Canadarm robotic technology has been adapted to perform breast cancer biopsies inside an MRI scanner, the Canadian Space Agency says.

The iconic Canadarm technology graces the International Space Station and flew on NASA’s shuttles to help position astronauts and satellites. Now researchers are using image-guided robotics to perform biopsies with greater accuracy than most humans can achieve.

"The capability of this system to get the tip of the needle to within a fraction of a millimetre close to the targeted lesion is where this used the Canadarm technology," said Dr. Mehran Anvari, chief executive officer and scientific director at the Centre for Surgical Invention and Innovation in Hamilton.

'It may reduce burden on the health-care system, but it also shows that this technology is not unique to space​.' — Pierre Jean, Canadian Space Agency

Anvari also works at St. Joseph Healthcare in Hamilton, where researchers are testing the image-guided robotic technology in a clinical trial. The trial also includes participants and researchers in Laval, Que.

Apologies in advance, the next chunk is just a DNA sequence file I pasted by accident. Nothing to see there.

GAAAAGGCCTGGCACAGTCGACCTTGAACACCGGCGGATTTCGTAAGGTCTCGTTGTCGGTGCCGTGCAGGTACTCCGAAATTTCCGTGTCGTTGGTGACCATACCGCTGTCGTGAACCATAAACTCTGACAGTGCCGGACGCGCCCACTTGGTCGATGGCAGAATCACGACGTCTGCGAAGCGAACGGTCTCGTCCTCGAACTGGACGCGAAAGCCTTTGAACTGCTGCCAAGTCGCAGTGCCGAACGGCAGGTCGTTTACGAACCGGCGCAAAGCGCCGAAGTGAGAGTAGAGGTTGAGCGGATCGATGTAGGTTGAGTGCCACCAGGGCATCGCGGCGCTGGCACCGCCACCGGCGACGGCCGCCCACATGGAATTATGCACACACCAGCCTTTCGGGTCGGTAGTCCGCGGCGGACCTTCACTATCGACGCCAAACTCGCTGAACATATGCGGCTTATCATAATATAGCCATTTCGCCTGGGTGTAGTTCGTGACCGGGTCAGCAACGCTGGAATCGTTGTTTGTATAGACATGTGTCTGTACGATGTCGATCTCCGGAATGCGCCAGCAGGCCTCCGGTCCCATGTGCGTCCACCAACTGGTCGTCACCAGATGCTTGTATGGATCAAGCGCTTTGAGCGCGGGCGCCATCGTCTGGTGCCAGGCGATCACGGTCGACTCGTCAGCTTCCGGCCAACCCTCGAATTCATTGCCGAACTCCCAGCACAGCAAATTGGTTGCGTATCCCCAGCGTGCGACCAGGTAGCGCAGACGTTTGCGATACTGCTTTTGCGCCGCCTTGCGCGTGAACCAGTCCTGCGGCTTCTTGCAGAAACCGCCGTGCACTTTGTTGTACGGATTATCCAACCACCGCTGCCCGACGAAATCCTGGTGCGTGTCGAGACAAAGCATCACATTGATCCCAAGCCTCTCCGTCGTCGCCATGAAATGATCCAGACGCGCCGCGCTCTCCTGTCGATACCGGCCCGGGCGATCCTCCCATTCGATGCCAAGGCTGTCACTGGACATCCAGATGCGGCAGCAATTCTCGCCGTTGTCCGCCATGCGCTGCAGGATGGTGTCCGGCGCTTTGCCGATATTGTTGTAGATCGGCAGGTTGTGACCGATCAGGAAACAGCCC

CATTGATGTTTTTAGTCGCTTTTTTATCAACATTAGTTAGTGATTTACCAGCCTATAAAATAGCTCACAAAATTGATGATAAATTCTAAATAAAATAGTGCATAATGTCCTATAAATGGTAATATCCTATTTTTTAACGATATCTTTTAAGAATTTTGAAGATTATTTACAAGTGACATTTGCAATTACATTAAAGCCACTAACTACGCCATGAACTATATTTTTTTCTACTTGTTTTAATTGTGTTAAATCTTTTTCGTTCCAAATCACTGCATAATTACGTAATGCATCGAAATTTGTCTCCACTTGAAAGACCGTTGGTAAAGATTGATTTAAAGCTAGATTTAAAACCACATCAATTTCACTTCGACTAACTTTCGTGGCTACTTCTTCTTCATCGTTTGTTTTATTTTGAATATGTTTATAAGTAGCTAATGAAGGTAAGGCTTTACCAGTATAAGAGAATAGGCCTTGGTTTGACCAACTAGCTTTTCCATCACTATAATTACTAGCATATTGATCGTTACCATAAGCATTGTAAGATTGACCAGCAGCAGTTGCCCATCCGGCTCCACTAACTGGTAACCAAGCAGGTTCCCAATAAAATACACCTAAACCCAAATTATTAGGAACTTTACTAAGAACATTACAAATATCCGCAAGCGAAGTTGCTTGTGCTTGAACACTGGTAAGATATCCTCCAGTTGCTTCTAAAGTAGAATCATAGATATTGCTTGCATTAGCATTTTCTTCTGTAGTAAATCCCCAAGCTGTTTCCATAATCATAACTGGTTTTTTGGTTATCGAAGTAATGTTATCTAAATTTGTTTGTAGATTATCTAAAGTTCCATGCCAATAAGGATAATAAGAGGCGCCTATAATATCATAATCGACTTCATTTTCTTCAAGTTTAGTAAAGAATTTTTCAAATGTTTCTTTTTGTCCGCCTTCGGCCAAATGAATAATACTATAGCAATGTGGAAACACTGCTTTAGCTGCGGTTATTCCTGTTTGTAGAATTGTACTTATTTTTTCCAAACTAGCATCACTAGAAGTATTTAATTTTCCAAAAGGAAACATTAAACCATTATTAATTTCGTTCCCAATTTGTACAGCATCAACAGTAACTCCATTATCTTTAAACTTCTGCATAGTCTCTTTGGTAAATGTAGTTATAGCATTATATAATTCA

So far, most patients approached to participate in the research are in favour of it, because they believe they’ll experience less pain and bruising during the more accurate procedure, Anvari said.

The design behind the technology comes from MDA's Canadarm, including the arm and motor designs and software. The robot itself includes four rotating arms hidden inside a box.

The robotic approach inside the MRI is able to perform real-time imaging for radiologists. It also freezes the path taken during the biopsy and reduces trauma for the patient, Anvari said.

Dr. Mehran Anvari

Dr. Mehran Anvari says the robotic technology can get within a fraction of a millimetre to the targeted lesion in breasts. (CBC)

When Canadarm was conceived, both precision and safety were high priorities in the design, said Pierre Jean, director of space exploration operations and infrastructure with the Canadian Space Agency.

"It's everything we would want it to be, because first of all it may reduce burden on the health-care system, but it also shows that this technology is not unique to space," said Jean. "This technology has applications on Earth."

The early-stage Phase 1 clinical data will be submitted to Health Canada and the U.S. Food and Drug Administration.

The goal is to manufacture the technology to sell to hospitals for under $500,000, which Anvari said is the range of devices purchased by most cancer centres.

With files from CBC's Kas Roussy and Melanie Glanz